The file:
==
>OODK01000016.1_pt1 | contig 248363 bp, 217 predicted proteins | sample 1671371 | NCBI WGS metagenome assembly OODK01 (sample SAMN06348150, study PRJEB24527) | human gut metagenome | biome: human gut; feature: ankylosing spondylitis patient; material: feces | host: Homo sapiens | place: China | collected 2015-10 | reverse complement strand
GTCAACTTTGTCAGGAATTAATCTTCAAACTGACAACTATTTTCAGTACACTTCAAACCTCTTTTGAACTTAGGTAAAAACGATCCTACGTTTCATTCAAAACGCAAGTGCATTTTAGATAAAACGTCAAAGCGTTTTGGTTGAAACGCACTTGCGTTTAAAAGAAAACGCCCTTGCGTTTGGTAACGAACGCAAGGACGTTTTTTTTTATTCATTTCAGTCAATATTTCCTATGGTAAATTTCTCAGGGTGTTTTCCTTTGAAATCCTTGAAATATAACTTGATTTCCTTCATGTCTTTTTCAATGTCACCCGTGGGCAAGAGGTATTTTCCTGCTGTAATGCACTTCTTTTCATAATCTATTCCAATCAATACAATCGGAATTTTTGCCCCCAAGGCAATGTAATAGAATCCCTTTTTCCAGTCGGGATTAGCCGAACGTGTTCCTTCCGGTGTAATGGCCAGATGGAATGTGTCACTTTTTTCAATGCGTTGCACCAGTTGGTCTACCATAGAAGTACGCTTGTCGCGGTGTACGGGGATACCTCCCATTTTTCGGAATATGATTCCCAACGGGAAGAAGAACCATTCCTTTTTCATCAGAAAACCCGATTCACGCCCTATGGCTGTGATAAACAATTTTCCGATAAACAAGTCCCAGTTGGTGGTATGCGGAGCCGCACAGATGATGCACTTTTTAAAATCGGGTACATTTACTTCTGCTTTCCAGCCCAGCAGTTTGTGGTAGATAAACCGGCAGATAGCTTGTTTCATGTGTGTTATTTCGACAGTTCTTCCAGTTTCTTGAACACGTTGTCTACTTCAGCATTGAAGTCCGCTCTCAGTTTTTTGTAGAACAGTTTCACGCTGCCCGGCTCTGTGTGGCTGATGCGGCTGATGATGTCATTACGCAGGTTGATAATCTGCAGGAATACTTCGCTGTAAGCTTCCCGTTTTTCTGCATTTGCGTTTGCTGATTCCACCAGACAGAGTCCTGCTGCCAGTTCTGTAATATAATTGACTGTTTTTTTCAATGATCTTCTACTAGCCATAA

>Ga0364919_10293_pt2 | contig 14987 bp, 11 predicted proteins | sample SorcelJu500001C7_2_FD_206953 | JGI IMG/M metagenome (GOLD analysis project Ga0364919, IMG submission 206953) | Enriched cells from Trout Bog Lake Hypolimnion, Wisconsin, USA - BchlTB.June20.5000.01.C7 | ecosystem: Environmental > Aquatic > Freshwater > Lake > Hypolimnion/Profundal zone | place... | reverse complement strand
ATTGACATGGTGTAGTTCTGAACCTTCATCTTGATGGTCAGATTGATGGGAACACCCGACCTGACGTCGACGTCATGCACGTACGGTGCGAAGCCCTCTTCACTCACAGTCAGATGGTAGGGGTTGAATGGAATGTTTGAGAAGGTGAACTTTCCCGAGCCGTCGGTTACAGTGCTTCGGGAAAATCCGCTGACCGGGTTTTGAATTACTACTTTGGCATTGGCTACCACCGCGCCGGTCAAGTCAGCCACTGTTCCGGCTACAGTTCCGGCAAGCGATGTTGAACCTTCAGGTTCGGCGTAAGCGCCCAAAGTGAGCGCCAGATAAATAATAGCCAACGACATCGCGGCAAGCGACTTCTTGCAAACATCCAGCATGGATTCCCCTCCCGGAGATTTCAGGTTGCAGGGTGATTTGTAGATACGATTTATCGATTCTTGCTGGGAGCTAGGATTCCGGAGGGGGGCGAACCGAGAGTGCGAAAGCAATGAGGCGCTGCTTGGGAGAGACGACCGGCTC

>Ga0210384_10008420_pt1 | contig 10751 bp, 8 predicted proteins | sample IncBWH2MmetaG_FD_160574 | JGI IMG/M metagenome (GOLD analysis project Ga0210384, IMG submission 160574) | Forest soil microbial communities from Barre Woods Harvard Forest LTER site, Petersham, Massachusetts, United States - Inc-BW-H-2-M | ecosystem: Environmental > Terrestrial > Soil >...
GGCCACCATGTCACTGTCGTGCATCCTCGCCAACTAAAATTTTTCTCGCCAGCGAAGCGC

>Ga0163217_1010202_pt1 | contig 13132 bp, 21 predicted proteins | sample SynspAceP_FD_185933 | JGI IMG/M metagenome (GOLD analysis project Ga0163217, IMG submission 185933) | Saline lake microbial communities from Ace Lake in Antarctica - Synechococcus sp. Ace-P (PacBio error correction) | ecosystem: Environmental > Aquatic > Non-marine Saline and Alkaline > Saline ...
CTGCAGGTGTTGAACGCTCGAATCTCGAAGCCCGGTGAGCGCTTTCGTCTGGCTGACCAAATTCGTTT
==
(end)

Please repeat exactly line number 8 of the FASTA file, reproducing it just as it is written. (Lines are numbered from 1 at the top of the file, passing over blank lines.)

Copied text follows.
CTGCAGGTGTTGAACGCTCGAATCTCGAAGCCCGGTGAGCGCTTTCGTCTGGCTGACCAAATTCGTTT